A book of 16 diverse tales, including "Bright Morning" and "Something by the Sea," both written specifically for this Golden Gryphon Press collection, and the previously unpublished "Out of the Canyon," The Fantasy Writer's Assistant takes up a panoply of profound themes in ways that blur generic distinctions. The collection delves into consumerism and capitalism, religion and madness, in settings that range from the present to the far future to the never-were-nor-will-be. "Floating in Lindrethool" takes place in a futuristic world where human brains suspended in glass globes are the latest, greatest, and most cost-effective gadgetry with which to organize your life. Contemporary characters who find themselves living next to an enigmatic psychologist formerly involved in secret government projects are featured in the mysterious "Malthusian's Zombie." "On the Road to New Egypt" develops in more improbable directions as its protagonist chauffeurs a prankster Jesus Christ and an irksome Satan through the streets of New Jersey and beyond.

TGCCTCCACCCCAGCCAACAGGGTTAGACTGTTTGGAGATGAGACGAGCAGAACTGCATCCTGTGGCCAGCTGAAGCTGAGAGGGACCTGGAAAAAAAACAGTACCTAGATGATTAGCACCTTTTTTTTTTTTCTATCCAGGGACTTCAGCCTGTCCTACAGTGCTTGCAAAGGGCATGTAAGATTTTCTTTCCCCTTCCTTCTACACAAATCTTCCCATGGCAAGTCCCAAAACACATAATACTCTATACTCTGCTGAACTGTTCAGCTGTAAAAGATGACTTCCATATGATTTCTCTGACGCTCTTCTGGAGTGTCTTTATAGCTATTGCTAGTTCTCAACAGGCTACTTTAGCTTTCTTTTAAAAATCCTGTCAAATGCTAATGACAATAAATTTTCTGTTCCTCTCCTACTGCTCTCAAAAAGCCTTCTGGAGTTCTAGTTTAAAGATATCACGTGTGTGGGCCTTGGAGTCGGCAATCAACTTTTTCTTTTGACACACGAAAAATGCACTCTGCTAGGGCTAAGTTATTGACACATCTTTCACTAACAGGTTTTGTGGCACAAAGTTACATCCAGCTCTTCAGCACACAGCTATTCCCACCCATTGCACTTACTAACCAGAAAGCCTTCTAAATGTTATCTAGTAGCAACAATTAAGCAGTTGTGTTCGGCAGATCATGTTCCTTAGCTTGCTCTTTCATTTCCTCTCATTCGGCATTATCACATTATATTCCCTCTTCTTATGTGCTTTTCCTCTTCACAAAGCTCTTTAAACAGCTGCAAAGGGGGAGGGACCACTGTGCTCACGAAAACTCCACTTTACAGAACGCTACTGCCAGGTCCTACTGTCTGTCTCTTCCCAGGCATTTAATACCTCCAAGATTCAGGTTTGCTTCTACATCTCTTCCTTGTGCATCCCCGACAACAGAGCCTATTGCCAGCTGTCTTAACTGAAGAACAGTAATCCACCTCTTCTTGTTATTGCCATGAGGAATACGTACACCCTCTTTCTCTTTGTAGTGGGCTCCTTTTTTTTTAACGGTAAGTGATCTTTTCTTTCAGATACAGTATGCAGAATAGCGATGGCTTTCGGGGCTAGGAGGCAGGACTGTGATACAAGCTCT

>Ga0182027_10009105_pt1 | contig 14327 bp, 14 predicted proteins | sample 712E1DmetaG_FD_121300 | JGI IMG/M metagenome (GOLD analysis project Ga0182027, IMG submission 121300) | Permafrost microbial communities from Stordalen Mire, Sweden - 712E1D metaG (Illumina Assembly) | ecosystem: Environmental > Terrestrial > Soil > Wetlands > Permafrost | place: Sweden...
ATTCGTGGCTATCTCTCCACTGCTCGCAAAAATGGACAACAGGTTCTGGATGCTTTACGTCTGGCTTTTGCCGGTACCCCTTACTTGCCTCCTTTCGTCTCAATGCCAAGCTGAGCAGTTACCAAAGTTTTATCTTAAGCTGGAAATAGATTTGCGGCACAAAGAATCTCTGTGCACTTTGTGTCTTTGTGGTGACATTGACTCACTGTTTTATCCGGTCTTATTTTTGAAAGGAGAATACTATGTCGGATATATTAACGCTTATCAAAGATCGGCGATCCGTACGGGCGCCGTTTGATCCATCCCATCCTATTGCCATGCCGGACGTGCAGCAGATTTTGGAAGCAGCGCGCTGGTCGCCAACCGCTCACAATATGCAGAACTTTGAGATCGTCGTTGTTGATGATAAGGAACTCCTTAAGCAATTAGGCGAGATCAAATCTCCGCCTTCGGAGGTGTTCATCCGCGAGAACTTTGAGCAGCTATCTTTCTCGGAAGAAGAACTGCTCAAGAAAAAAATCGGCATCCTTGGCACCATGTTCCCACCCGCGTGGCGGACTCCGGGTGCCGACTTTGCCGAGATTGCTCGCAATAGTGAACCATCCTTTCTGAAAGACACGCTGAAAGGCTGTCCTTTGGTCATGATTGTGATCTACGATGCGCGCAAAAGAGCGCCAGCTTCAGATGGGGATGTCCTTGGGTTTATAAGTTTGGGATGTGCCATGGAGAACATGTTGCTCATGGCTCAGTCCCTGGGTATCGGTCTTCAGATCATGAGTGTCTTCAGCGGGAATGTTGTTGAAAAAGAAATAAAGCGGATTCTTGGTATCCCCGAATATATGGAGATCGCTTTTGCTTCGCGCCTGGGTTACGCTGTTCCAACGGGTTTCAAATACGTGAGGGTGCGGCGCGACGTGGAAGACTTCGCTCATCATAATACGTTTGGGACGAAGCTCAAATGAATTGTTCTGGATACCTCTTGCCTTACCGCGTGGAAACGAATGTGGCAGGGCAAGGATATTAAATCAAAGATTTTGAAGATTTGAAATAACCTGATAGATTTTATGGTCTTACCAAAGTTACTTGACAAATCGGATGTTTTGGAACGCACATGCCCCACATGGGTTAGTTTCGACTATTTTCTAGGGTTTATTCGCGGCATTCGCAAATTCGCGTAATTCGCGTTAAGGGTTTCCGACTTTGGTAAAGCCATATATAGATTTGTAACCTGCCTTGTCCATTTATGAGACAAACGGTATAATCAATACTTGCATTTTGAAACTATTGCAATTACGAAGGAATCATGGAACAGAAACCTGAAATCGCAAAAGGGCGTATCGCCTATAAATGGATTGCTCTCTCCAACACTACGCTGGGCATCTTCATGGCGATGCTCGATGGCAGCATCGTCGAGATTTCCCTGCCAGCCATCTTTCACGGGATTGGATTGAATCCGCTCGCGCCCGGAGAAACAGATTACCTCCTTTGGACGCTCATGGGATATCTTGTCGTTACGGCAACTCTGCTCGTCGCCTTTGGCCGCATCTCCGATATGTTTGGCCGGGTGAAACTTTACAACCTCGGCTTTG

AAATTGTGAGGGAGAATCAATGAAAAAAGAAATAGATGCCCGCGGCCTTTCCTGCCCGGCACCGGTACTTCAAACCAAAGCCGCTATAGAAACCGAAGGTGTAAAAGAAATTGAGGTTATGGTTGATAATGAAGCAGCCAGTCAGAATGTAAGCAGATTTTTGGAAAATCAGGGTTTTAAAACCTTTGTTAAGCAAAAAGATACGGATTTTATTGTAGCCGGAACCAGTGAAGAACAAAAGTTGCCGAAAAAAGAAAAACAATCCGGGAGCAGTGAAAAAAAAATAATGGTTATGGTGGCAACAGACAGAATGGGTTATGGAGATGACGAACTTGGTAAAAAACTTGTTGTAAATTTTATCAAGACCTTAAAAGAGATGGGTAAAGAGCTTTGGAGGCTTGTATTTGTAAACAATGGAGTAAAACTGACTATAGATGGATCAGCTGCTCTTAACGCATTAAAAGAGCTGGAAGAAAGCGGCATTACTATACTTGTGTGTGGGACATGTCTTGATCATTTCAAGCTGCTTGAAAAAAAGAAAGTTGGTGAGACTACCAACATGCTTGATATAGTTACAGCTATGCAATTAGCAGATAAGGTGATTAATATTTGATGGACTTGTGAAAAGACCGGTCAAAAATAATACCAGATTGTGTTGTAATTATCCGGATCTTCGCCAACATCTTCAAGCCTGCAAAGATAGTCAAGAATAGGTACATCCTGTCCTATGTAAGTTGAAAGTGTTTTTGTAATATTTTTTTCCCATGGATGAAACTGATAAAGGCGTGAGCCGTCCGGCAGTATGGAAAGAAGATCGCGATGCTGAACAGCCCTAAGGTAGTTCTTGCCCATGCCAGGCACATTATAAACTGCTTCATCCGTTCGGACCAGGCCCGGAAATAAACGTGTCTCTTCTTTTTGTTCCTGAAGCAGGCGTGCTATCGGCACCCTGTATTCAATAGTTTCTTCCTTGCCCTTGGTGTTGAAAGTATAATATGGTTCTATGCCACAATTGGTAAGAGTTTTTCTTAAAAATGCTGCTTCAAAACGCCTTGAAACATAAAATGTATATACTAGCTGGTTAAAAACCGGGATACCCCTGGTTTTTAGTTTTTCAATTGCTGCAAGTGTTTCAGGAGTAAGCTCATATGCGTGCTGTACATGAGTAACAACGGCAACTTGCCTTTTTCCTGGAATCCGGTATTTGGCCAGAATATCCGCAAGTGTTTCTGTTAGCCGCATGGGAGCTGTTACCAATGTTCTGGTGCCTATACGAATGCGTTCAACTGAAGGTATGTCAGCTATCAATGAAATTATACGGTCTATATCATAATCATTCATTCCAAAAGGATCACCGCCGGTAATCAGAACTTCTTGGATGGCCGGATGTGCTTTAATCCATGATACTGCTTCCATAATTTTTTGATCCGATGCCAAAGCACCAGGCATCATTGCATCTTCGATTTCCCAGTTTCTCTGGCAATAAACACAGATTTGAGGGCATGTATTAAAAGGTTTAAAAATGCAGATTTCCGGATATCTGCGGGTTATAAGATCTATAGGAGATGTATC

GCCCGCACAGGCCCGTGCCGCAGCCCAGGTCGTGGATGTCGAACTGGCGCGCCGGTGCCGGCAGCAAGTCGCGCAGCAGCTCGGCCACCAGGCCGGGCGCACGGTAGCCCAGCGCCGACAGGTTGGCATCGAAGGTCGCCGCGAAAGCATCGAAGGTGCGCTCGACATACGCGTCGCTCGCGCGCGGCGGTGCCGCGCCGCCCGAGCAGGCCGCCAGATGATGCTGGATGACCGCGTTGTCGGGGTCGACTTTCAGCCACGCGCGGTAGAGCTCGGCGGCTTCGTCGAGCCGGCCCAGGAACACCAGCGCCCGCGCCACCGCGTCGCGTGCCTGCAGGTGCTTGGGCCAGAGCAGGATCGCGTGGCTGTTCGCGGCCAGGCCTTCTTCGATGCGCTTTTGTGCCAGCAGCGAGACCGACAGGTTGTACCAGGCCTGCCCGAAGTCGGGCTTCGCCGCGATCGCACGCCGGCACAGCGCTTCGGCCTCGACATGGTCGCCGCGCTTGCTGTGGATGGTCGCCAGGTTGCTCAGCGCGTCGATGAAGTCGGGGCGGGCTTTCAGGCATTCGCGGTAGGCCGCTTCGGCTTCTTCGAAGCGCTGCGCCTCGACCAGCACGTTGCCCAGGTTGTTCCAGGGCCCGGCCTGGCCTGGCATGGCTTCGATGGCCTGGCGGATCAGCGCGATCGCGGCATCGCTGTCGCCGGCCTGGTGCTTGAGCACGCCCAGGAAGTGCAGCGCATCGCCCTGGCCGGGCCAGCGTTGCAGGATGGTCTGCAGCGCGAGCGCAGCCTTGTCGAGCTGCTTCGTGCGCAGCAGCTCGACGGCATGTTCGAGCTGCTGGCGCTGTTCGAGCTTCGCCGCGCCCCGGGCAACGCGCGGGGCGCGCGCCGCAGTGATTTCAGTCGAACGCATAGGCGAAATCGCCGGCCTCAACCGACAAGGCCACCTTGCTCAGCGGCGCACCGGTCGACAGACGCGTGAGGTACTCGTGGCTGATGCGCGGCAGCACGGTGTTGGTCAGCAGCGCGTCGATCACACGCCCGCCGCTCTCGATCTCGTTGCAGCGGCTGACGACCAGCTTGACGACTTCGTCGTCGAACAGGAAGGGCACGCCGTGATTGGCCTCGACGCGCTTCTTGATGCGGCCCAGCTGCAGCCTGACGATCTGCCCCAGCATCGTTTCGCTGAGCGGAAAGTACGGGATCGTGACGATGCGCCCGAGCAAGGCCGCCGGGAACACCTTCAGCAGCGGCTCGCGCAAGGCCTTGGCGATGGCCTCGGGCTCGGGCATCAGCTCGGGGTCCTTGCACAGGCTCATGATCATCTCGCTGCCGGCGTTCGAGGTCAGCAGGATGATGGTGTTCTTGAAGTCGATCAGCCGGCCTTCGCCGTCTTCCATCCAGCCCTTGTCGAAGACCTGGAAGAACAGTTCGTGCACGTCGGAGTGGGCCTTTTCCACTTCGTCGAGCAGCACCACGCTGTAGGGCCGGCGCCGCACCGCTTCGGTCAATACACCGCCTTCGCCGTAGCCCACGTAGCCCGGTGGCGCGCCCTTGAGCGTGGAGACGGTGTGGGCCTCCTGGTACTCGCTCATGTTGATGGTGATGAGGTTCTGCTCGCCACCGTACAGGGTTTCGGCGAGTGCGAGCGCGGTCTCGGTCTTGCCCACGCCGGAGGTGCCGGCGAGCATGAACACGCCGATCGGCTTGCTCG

While Ford's stories certainly lean toward the playful and the out-outlandish, the extravagance of his fantastic premises is balanced by the palpability his characters and plots. Ford's copious use of autobiography helps to keep his stories close to real life. His self-insertions are not heavy-handed; mostly you learn about them in explanatory epilogues that supplement your take on plot, prose style, and character. They nevertheless significantly deepen the relationships between reader, writer, characters, and themes.
Ford's use of autobiography is strongest in "The Honeyed Knot," so it is unsurprising that this story teaches you the most about how his stories work. For the past 15 years, Ford has been a professor of Research Writing, Composition, and Early American Literature at Brookdale Community College in New Jersey. His students often inspire his writing with their own compositions and class assignments. In "The Honeyed Knot," no inspiration was needed. The events happened. As Ford tells it, the story is "99.9% true." He swears. And if so, there are some eerie phenomena occurring in those New Jersey suburbs.